Vancouver’s Sahota family known for its vast holdings of decrepit hotels and single room occupancy hotels in Vancouver is facing a thorny issue.
The poor conditions of many of the Sahota holdings have been a contentious issue for a long time for the city of Vancouver.
“We believe that working together – the province and the city – that we can tackle the worst buildings in the city and get quality, affordable low-income housing built instead of people getting stuck in crumbling buildings managed by negligent landlords,” Mayor Gregor Robertson said at a news conference on Wednesday, where he was flanked by the provincial ministers responsible for housing and welfare.
The Globe and Mail reported that:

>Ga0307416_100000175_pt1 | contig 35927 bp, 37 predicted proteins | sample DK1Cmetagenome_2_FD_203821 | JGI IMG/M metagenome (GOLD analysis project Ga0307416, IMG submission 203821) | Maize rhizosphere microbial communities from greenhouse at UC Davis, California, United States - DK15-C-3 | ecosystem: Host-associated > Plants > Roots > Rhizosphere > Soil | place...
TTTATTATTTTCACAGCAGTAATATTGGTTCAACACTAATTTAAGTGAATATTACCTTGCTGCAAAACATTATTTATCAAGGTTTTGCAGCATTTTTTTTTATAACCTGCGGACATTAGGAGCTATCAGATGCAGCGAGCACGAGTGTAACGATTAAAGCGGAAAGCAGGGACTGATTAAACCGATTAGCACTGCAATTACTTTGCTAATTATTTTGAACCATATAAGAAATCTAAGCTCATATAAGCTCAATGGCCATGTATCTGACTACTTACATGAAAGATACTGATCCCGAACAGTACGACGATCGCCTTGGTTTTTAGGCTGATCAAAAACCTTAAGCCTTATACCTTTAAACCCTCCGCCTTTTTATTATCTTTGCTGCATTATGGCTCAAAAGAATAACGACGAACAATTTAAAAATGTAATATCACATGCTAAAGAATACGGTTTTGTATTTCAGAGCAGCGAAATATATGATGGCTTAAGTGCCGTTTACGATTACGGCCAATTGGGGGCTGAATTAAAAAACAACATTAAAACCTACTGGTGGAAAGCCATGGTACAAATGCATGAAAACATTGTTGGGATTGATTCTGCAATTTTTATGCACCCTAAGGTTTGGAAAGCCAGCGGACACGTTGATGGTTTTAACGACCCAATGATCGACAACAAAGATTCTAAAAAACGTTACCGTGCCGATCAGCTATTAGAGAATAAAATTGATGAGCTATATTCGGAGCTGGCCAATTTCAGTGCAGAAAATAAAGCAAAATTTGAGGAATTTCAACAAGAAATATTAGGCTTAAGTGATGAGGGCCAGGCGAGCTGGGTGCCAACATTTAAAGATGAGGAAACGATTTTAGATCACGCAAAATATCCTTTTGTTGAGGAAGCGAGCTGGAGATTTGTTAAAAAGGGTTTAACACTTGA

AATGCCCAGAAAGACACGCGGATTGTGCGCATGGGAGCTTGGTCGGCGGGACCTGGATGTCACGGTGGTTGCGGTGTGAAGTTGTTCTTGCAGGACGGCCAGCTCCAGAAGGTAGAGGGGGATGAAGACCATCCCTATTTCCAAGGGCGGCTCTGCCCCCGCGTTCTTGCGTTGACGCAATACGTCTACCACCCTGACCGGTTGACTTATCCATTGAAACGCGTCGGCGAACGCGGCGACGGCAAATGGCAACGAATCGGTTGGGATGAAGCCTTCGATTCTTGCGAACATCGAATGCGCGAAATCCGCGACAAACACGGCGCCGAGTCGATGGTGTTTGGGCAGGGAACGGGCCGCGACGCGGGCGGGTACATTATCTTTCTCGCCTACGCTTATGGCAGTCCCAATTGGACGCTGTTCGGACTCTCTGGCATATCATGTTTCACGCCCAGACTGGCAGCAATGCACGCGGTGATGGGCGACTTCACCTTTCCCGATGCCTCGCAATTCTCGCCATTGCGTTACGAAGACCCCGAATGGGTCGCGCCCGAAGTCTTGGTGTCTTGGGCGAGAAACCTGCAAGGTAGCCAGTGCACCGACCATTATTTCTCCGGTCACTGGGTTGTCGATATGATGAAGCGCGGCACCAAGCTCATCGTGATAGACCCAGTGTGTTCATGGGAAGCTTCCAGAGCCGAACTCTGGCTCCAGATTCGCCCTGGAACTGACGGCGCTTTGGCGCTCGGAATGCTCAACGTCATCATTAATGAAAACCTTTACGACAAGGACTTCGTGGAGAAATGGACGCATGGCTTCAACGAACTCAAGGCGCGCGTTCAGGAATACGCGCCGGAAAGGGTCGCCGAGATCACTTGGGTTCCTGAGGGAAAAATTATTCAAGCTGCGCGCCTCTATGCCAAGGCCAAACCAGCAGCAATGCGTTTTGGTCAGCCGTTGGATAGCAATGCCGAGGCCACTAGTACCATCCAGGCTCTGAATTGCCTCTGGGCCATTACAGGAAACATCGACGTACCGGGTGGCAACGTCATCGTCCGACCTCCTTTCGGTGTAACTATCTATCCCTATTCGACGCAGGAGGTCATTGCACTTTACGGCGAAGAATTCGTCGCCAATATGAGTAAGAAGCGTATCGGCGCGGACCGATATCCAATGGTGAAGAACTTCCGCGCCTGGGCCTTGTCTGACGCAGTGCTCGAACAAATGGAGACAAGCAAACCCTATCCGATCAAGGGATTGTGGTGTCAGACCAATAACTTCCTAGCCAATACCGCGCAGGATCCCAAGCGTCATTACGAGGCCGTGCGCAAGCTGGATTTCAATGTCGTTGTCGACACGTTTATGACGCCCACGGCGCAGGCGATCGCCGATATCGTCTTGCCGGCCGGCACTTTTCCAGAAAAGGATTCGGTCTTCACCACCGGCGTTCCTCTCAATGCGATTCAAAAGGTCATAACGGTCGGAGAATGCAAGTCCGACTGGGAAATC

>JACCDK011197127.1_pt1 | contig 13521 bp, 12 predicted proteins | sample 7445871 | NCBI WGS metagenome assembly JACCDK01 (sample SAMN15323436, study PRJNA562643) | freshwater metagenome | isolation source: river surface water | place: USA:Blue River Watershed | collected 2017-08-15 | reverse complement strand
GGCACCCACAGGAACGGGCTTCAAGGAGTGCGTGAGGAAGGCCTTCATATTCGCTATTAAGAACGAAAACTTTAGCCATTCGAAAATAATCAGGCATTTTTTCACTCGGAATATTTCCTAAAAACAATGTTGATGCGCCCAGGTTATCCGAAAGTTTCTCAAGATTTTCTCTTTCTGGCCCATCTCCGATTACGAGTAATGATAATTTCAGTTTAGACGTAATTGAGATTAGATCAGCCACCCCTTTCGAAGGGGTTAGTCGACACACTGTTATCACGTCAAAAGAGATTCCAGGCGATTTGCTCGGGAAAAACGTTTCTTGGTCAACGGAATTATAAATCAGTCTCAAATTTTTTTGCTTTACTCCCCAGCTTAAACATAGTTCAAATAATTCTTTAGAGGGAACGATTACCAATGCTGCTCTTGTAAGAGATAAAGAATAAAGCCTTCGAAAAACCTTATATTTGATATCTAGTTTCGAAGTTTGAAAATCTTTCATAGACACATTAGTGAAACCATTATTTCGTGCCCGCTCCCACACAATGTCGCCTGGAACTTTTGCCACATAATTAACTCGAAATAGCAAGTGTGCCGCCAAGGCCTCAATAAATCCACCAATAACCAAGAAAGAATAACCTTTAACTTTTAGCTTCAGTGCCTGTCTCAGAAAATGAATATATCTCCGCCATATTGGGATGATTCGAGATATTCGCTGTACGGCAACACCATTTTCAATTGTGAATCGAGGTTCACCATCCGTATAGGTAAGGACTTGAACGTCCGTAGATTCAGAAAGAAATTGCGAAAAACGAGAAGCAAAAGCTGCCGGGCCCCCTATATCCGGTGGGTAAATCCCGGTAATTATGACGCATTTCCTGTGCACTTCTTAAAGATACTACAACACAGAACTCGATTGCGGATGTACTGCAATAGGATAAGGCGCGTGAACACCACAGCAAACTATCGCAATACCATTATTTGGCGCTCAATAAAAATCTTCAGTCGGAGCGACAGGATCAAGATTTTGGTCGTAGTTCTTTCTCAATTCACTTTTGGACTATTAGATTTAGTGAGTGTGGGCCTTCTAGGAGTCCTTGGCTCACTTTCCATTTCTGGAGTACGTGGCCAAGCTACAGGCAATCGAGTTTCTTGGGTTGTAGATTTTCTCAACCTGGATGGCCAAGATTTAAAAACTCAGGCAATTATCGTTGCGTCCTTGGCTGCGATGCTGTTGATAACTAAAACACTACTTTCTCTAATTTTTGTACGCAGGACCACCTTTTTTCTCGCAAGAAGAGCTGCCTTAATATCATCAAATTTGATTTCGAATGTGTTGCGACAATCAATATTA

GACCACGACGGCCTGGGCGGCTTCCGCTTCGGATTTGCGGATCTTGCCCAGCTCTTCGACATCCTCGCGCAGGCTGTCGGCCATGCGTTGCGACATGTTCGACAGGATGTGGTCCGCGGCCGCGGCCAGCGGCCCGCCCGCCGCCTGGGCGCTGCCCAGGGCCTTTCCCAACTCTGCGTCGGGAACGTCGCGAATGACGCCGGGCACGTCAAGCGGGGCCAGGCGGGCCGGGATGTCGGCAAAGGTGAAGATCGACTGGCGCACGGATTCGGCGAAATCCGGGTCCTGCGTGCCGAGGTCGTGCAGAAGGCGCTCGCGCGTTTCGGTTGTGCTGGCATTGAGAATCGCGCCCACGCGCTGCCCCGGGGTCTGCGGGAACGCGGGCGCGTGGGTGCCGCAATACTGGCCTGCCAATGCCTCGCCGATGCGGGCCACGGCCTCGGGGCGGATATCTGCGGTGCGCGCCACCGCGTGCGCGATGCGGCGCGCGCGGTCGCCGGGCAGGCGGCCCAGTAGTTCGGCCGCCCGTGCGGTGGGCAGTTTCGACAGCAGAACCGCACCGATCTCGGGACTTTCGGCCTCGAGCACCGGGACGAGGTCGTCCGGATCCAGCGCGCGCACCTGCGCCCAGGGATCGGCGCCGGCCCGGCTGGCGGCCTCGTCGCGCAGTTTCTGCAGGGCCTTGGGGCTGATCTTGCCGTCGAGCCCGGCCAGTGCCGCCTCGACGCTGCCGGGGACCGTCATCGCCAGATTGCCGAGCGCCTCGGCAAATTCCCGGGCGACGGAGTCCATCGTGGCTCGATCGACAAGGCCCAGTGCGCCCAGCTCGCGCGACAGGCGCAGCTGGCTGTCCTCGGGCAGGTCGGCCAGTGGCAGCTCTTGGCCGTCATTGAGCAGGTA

“The Sahota family controls nearly 500, or about 16 per cent, of the roughly 3,000 privately held SRO (single room occupancy hotels)units in the city’s stock. A large portion of Vancouver’s poorest residents live cheek-to-jowl in these rooming houses, many of which were built a century ago for single loggers and fishermen – blue-collar workers who adorn either side of the city’s official coat of arms.
Neither Gudy Sahota nor Pal Sahota − two of three elderly siblings who control the family’s real estate holdings worth an estimated $218-million − replied to an e-mailed request for comment. Gudy Sahota was reached briefly on the phone, but hung up when the caller identified herself as a reporter”.
The Sahota family has vast real estate holdings in Vancouver’s downtown eastside, which has the poorest postal code in the country.